Now, Bussell says he can take a penetrometer and shove it right down in the trench, which means corn roots can easily reach moisture and nutrients.

Strip-Till Calendar

Bussell’s general rotation practice is to harvest wheat in early summer and strip-till the stubble in early fall and let the field lie through the winter to mellow ahead of corn. After corn harvest, he works the ground the following spring with a Sunflower 6830 vertical-tillage machine to prepare the seedbed for pinto beans. After beans, it’s back to a no-till winter wheat crop.

“For corn-on-corn acres we’ll strip-till in the fall or early spring as conditions dictate,” he explains. ”I like to have the strips mellow for a while before planting, so we try to build the strips in the spring as early as possible.

VR FERTILIZER. A variable-rate system is a key component on the Scott Bussell’s 16-row Gladiator strip-till machine, with plumbing connecting a 1,000-gallon feed tank to each row for liquid fertilizer placement 4-6- inches deep and at rates from 5-40 gallons per acre.

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“If we run the strip-till rig right ahead of the planter, it pulls up the ground and if we don’t let that settle and fall before planting, a rain can cause newly-planted seed to sink as much as 6 inches from where it was planted. The more time we can let the soil settle, the better our results.”

Bussell runs his 16-row, 30-inch, Kuhn-Krause Gladiator strip-till machine 6-10 inches deep, depending upon the field and what it takes to get below the compaction layer. His berms average about 8 inches wide, and he runs the strip-till rig about 5 mph.

“Our soils vary so much we can cruise in some areas and really have to pull in others,” he says. “Working in heavier ground the strip-till rig does take a lot of horsepower.”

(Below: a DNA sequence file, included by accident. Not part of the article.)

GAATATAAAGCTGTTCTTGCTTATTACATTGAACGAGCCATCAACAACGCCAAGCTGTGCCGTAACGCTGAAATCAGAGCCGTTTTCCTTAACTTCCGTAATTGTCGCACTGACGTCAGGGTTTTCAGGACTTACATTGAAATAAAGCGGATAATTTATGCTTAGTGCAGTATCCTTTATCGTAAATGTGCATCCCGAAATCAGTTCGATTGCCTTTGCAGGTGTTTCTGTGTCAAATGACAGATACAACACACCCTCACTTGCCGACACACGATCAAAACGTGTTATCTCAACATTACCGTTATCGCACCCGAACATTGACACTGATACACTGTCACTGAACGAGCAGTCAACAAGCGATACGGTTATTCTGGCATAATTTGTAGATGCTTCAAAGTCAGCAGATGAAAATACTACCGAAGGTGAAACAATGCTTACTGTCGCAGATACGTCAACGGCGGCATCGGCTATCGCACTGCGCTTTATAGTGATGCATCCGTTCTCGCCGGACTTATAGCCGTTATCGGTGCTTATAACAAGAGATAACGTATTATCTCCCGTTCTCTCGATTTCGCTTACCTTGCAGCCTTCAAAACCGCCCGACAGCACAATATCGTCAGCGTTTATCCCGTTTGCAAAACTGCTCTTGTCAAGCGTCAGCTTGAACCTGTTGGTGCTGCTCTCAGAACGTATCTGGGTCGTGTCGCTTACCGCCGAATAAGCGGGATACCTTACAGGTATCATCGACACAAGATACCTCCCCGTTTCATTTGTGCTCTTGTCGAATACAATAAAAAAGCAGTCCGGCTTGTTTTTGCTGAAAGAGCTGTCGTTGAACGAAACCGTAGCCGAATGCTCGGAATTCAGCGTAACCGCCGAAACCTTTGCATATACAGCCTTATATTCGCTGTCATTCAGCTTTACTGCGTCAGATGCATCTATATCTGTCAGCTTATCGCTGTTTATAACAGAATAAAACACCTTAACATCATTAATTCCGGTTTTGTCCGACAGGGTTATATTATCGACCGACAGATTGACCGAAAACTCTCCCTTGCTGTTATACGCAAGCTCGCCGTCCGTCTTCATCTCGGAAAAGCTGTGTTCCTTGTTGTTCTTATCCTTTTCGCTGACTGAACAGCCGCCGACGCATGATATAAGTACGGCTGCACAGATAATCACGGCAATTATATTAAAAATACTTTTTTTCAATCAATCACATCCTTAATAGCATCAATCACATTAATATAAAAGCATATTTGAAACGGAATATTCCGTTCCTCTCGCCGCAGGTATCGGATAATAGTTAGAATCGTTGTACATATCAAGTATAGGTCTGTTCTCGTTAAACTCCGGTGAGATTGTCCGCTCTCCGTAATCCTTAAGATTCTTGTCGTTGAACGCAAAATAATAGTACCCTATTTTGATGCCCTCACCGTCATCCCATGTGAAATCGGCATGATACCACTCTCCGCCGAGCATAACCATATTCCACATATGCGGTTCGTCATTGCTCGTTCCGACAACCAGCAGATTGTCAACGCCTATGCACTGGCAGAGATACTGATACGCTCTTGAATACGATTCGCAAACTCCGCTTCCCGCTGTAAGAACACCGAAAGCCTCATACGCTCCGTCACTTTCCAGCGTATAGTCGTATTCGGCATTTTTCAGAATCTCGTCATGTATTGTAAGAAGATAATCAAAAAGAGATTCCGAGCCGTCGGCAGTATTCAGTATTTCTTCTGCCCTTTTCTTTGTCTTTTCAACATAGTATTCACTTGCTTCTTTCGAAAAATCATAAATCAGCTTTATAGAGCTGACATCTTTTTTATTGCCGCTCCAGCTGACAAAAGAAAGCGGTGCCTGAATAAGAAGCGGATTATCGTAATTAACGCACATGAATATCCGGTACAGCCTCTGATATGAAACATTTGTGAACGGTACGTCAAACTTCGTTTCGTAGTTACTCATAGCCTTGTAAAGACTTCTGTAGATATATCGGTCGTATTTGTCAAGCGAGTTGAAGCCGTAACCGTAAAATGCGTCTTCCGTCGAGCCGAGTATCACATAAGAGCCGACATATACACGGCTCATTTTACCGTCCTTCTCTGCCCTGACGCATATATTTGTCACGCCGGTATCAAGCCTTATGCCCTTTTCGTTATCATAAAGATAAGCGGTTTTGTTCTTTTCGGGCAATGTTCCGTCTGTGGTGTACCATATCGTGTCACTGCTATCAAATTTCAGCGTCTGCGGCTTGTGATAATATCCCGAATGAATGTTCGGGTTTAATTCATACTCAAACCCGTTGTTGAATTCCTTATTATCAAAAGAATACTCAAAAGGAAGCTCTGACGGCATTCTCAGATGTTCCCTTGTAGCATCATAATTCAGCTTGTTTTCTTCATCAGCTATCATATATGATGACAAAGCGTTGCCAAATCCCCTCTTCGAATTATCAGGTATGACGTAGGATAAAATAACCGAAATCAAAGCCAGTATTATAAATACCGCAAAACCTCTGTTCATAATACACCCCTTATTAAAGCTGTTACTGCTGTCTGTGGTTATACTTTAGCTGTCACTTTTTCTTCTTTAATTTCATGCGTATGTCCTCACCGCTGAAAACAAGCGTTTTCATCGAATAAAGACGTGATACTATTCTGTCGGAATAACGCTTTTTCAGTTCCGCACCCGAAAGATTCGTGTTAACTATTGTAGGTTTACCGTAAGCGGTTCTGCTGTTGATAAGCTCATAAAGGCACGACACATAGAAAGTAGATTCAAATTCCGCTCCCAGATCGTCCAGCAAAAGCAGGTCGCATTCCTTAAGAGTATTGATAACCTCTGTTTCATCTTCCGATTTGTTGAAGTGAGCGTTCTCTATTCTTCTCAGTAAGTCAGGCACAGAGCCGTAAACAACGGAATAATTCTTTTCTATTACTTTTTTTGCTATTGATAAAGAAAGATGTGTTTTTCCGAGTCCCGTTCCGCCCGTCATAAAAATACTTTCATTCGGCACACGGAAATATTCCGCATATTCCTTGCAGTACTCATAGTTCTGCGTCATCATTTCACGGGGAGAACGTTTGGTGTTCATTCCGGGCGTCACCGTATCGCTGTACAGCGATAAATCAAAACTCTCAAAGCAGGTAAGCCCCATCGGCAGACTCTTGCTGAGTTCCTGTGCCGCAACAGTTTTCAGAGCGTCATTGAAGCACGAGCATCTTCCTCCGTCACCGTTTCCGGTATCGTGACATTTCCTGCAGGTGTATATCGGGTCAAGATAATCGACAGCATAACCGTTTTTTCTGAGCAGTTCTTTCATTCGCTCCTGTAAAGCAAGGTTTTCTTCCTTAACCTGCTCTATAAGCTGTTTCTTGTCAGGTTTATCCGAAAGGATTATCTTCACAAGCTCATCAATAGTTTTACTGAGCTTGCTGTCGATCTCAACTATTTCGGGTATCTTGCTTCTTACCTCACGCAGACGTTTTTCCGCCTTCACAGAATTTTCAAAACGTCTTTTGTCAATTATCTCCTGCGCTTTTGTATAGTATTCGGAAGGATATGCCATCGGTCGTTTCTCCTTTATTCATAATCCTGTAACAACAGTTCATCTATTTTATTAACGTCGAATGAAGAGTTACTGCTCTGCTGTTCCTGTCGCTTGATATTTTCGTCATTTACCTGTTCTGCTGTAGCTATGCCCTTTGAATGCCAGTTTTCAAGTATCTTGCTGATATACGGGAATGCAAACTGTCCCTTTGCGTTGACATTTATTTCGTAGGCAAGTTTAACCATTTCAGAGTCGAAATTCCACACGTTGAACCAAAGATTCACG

Factory row units on Bussell’s 2019 Gladiator feature an opening coulter with trash whippers and a shank followed by two berm-builders to close the trench. A rolling basket behind puts the finishing touches on clods and residue.

Push-Pull Fertility Program

“We use SureFire’s LiquiShift variable-rate fertilizer system on the strip-till rig to apply about a third of our expected nutrients for the year,” he says. Fed by a 1,000-gallon liquid tank, the system bands the fertilizer 4-6 inches deep at variable rates ranging from 5-40 gallons per acre through shank-mounted tubes. 

Rates vary based on soil type and fertilizer prescriptions from Bussell’s consultants, B&B Scouting and Nichols Crop Improvement. “Throughout the season, we fertigate the irrigated acres, spoon feeding the crop according to results of weekly scouting visits and several tissue samples we take each year,” he says. “By feeding the crop only what it needs as it develops, we avoid leaching and make better use of our inputs.”

Bussell says over the years, the farm’s fertilizer use has remained relatively flat, but the ability to apply more nutrients to the better-producing soils, and less to less-productive areas has improved overall productivity. 

“The LiquiShift system has been a very good tool,” he says. “It’s fairly sophisticated but it works reliably, and RiteRate Ag Systems has helped us install and calibrate it well for our equipment.”

Bussell runs the strip-till rig and planter at 90 degrees one year, and 78 degrees the next, following the GPS guidance system on his John Deere 9570 RT tractor. He uses a fully-automatic GPS-cued Deere 1770 24-row VR planter to plant back in the same spot every other year.

“We have split our 30-inch rows in the past, but saw little if any yield advantage. We like our 90/78 system because the field residue flows better for the planter if we cross the rows.”

In 20 years, the family has used a variety of strip-till rigs from DMI, Orthman and Kuhn-Krause. “They all did a good job, but a number of years ago we settled on the Krause machine. We generally trade them after 3-4 years to stay up-to-date on their engineering, and we appreciate the fact they are easy to adjust and they require very little service.

“When a machine is easy to adjust, it’s more likely the operator will take the time to fine-tune it to specific field conditions, and that just means we do a better job.”